From the Celts of ancient Ireland to the founding of the Gaelic League in 1893, traditional Irish step dancing has evolved over centuries in its homeland.

However, in the modern era, there is no doubting it was Riverdance that catapulted Irish dancing onto the world stage.

Those who saw its first performance, a seven-minute interval act during the 1994 Eurovision Song Contest, can never forget the mesmerising line of dancers thundering their magical rhythms in precise time.

Changing the face of Irish dance forever, that sensational routine was the first step in a truly remarkable Riverdance journey that has seen the show performed live in 47 countries across six continents, and watched on TV by some 3 billion people worldwide.

Spawning many spin-offs, including Michael Flatley’s Lord of the Dance, the Riverdance spectacle reels and slip-jigs on, with its rescheduled 25th Anniversary Show available to see in the UK later this year and in the US next year.

The Irish dancing scene has never been as big, nor as global, and now it is also alight with a new crop of young people who are juxtaposing the traditional poses and intricate footwork with the pop hits of the moment – and it’s all going viral online.

Last year Morgan Bullock from Richmond, Virginia, was one of the first to demonstrate just how thrilling Irish dance moves can be when matched up with mainstream music.

The 21 year-old captured a wave of international attention after her dance routine to the ‘Savage’ remix by Megan Thee Stallion (feat. Beyoncé) went viral on TikTok.

TikTok has also made stars out of a group of seven lads from the west of Ireland, who have had incomparable success with their take on viral dance trends.

Cairde, which means ‘friends’ in Irish, have been rivals in dance competitions since they were kids. The group fuses jazz dancing, tap and even hip hop with Irish dancing to take the traditional genre to a whole new level.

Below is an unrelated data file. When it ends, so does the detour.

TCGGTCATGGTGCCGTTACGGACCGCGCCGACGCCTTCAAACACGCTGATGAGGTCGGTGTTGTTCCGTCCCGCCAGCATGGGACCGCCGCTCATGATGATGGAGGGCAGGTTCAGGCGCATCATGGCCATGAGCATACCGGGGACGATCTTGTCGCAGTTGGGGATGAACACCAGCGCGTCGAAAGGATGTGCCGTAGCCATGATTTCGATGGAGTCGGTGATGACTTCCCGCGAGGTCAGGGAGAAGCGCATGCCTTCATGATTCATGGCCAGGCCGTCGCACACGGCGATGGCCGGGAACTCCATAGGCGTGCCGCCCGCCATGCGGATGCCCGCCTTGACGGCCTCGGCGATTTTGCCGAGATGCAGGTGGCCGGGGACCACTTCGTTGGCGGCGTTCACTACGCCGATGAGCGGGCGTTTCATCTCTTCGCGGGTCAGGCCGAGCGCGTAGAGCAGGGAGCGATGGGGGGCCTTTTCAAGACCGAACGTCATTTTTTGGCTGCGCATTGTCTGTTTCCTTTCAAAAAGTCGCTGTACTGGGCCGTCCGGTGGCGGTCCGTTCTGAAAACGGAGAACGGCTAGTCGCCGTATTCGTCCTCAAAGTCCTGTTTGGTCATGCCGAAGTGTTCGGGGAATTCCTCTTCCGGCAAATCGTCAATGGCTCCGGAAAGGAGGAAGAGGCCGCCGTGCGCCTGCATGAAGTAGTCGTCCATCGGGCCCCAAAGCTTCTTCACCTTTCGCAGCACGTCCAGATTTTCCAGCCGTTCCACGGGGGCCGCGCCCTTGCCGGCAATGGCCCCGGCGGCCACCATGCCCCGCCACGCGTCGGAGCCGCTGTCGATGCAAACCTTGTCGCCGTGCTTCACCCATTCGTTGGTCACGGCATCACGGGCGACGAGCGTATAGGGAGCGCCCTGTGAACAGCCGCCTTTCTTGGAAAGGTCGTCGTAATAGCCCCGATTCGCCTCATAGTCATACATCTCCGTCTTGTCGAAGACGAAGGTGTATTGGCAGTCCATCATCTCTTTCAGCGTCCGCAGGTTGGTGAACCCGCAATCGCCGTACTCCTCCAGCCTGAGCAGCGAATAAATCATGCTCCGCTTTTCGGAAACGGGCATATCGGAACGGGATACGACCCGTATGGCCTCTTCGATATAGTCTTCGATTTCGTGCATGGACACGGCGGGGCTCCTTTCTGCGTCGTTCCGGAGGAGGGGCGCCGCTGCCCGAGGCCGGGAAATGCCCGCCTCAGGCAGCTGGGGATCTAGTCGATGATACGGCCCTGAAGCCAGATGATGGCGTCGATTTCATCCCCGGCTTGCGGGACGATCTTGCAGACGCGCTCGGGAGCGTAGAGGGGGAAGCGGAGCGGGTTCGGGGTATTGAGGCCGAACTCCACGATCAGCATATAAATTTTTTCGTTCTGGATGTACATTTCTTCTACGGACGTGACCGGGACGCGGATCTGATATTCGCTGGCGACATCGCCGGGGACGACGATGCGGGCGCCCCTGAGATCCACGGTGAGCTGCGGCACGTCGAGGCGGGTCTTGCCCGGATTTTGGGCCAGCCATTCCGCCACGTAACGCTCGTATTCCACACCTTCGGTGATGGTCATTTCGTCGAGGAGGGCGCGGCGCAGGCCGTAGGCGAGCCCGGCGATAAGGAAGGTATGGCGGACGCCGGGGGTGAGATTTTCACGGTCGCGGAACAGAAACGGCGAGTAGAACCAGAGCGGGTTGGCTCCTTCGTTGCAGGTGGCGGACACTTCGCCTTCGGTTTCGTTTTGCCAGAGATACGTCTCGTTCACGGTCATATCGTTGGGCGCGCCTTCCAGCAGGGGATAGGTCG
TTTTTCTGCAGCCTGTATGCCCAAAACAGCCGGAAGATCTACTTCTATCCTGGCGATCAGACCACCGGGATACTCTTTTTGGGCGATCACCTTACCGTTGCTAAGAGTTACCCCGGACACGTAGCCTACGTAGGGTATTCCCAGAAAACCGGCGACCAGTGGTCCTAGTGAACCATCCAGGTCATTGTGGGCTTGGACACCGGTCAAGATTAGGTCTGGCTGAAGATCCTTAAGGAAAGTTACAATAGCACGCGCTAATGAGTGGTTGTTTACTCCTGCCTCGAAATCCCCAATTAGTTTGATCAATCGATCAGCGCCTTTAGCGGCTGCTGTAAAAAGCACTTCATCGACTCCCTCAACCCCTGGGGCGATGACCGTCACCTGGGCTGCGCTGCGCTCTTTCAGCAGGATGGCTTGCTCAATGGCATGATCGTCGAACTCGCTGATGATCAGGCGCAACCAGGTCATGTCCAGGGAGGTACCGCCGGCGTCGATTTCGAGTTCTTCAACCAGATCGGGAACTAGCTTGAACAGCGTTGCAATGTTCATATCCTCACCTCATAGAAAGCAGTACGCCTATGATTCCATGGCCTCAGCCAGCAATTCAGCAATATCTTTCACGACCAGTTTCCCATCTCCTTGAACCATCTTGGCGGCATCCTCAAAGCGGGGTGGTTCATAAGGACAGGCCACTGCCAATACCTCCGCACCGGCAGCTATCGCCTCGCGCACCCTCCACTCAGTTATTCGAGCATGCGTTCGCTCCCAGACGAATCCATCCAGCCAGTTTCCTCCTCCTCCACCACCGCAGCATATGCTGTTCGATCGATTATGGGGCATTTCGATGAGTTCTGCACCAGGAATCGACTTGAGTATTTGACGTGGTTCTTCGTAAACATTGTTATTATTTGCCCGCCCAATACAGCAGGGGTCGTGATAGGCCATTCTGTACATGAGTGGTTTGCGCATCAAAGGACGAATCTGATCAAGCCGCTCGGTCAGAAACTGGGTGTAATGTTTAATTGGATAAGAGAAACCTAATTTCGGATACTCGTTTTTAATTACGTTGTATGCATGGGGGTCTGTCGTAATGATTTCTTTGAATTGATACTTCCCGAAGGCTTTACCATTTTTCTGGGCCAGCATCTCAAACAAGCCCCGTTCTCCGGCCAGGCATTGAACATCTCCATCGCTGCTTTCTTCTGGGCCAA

They started uploading videos to TikTok during the pandemic for a laugh, soon becoming viral sensations and garnering tens of millions views and an army of followers along the way.

The group’s boy-band charm was on display throughout their performance of Bad Guy by Billie Eilish, which took place at the famous Cliffs of Moher on St Patrick’s Day this year – it was even beamed live into the UK talk show ‘This Morning’ as well as ‘Good Morning America’.

Now Cairde are formulating plans for a world tour in 2022, and with many other projects in the pipeline and their global popularity continuing to rise, the future is bright for the group of friends and college students.

Other Irish dancers repurposing traditional steps to fit modern beats and songs are the Gardiner brothers, Michael and Matthew.

US-born but now living in Galway, they created Irish dancing history in 2015 by winning their respective world titles as brothers in the same year in Montreal. They also have over 50 major championship titles between them and have performed all over the world in Riverdance.

Thanks to their Irish-dance routines set to contemporary and traditional music, the Gardiner Brothers now have a huge following on Instagram and more than 530,000 followers on TikTok.

And with even more great things to see online, it all means Irish dancing has never been as widespread, as popular, and in front of a generation that had never even heard of it before.

While the digital space has been a boon for developing and sharing Irish dancing during the pandemic, when it is safe to travel again you can’t beat seeing some hard shoe action live, whether it’s a theatre show, a dinner and dancing show, an organised event or even a spontaneous dancing display in a pub.

One of best places to see Irish dancing is at Ireland’s National Folk Theatre, Siamsa Tíre. Located in Tralee, County Kerry, it has a long history of contributing to and preserving traditional Irish dance, as well as encouraging cultural exploration through dance workshops and special events. It recently  launched a series of on-demand and live dancing workshops designed to share the captivating Munnix style of Irish dancing, which has survived since the 1700s, with fans across the world.

In Belfast, The Points Whiskey and Alehouse and the Belfast Trad Music Trail offer strong experiences of Irish dancing in the city, while in Dublin places like the Irish House Party will also let you see traditional music and dancing at its very best.

With older people still interested in connecting with their Irish heritage through dance, and younger people impressed by the unique blend of traditional dance and modern music, it seems Irish dancing still has many steps to take on its ever-evolving journey.


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